Every time Serena Williams takes home another victory, she's celebrated by many people as the greatest woman tennis player alive. But she also faces a wave of racist and sexist attacks.
In an interview with Good Morning America's Robin Roberts, Williams shed light on how she views those attacks. "It's so important to look at the positives," she said. "And if I get caught up looking at all the negatives, it can really bring you down. I just don't have time to be brought down. I have too many things to do. I have Grand Slams to win. I have people to inspire."
She added, "I love that I am a full woman and I'm strong and I'm powerful and I'm beautiful at the same time. And there's nothing wrong with that."
Every Serena Williams win comes with a side of racism and sexism
Williams was responding to a long history of attacks that have been leveled against her and her body throughout her career. As Jenée Desmond-Harris previously explained for Vox, people have made remarks comparing Williams to animals, calling her a man, and labeling her as frightening, overly strong, and unattractive.
These vulgar comments don't come just from the general public. In 2009, for example, an ESPN column described Williams's strokes as "savage." And in 2001, sportscaster Sid Rosenberg called Williams's older sister Venus an "animal" and said both women were better suited to posing for National Geographic magazine than for Playboy. He later told the Daily News that his comments weren't racist, "just zoological."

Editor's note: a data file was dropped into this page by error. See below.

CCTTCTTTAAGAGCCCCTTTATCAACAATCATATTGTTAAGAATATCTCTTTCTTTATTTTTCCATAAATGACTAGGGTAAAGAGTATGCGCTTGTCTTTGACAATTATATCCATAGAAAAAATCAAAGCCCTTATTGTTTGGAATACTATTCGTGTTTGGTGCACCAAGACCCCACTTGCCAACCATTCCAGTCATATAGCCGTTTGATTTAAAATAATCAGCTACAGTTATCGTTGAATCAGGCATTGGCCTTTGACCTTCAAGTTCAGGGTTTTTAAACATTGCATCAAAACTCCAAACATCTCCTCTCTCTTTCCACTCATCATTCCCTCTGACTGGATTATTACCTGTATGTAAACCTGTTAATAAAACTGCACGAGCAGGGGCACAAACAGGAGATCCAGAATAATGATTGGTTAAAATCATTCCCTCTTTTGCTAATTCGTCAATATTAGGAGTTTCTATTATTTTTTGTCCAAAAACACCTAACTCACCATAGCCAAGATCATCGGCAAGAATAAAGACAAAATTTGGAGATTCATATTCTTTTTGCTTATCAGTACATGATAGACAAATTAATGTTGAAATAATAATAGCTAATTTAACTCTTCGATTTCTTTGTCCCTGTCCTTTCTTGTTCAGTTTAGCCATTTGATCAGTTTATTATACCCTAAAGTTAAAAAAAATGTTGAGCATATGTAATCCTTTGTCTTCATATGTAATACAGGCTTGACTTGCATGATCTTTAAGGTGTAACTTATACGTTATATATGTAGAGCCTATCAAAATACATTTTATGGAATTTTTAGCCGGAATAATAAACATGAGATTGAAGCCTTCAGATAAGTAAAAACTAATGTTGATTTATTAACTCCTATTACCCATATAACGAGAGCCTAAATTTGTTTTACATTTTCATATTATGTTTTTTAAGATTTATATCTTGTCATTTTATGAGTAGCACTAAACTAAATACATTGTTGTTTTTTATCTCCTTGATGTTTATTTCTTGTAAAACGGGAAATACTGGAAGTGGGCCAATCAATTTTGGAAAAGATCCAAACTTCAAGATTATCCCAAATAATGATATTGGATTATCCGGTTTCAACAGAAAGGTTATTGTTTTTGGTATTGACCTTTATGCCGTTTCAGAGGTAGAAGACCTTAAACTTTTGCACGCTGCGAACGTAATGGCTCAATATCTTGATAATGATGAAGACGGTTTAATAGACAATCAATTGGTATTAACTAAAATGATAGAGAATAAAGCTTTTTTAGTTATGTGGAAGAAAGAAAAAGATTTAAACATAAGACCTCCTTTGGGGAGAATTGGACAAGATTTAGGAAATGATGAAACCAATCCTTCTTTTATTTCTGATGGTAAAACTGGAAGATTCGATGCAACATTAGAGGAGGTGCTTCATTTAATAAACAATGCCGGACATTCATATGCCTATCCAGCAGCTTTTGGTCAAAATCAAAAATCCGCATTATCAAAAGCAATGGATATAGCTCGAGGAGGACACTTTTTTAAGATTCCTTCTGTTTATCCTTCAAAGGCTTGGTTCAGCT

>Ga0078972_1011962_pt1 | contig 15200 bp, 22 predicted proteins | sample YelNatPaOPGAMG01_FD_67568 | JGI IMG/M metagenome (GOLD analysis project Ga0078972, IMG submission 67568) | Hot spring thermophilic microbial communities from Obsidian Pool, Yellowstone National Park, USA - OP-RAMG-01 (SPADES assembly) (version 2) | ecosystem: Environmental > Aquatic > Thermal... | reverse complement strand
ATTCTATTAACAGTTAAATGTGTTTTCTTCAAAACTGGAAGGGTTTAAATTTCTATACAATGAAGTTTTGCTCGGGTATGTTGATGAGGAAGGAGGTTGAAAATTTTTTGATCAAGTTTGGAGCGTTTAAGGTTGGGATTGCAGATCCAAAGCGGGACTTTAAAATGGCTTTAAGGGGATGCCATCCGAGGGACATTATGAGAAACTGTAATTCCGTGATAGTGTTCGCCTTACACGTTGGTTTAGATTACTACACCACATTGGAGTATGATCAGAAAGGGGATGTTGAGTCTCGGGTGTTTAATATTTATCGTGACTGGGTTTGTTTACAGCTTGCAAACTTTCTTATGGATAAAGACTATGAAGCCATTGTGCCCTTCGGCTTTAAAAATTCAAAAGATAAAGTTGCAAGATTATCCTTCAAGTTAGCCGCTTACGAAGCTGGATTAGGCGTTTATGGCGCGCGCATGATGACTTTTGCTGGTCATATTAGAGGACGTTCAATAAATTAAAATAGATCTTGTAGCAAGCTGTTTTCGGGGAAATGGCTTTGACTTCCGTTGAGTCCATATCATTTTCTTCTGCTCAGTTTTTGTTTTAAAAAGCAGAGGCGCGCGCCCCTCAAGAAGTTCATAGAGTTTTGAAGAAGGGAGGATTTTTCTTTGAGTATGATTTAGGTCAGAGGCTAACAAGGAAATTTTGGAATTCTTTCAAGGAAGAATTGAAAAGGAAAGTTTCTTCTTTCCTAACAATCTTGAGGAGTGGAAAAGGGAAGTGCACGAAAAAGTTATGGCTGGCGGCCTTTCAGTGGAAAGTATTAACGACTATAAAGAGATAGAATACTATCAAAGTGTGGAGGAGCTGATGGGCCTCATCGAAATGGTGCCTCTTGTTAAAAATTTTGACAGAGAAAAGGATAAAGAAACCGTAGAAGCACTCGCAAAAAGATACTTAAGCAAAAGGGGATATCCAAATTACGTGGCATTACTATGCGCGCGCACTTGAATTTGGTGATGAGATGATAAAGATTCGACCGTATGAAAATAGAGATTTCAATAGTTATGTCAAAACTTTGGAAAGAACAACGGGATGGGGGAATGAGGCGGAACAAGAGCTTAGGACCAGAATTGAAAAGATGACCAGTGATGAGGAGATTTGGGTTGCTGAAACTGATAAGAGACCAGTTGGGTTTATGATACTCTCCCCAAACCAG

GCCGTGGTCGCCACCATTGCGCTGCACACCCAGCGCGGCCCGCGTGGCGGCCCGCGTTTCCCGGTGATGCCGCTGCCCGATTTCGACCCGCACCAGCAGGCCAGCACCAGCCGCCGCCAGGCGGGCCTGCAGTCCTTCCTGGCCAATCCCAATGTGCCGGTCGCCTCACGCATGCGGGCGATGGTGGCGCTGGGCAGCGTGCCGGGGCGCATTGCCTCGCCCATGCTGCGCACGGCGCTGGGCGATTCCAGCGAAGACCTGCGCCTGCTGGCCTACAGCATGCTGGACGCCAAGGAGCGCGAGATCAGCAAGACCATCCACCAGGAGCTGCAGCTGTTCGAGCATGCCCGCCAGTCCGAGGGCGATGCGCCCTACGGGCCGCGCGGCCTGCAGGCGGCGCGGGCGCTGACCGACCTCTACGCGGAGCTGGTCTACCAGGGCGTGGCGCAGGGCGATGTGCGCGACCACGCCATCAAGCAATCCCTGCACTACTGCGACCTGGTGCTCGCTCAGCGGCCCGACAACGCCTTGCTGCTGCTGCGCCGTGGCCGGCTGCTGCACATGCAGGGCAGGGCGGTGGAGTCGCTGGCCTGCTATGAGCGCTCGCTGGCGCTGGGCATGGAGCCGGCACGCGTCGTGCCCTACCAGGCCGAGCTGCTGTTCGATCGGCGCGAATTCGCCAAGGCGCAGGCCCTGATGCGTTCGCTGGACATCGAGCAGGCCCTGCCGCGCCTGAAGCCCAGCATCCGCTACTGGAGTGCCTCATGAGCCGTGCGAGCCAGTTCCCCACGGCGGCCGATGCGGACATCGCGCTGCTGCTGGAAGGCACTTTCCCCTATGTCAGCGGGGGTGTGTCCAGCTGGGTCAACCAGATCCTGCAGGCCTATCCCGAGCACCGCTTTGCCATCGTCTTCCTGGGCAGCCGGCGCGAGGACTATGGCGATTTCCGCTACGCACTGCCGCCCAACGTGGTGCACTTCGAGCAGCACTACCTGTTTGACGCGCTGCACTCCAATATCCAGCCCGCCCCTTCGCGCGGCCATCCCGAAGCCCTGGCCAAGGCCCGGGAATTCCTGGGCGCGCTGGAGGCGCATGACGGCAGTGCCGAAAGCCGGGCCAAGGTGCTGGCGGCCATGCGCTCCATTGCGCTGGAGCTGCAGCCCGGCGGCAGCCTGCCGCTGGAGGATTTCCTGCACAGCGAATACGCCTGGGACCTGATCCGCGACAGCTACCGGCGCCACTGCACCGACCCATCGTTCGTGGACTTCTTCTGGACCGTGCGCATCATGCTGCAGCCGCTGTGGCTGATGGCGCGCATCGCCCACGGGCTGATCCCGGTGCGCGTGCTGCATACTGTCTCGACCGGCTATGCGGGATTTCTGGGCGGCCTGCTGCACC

Desmond-Harris explained that these comments are rooted in a history of racism and sexism:
Ms. Magazine's Anita Little, writing in 2012, linked the sexualization of Williams's physique to the legacy of the "Hottentot Venus," an African woman whose real name was Saartjie Baartman, who was displayed before European audiences as a freak show attraction in the 1800s. "No matter how insanely successful black women like Serena become, the legacy of the Hottentot Venus will always be ready to rear its ugly head at an opportune moment," she wrote.
Reading some of the remarks made about Williams's curves, it would be easy to think you were privy to the observations of circus attendees gawking at an unfamiliar body, as opposed to journalists and sports commentators.
Thankfully, Williams seems to take the haters in stride — as she put it, she has too many matches to win to pay attention to them. But the insults are a grim reminder of the racism and sexism that still exist — even after you become one of the best and most successful athletes in the world.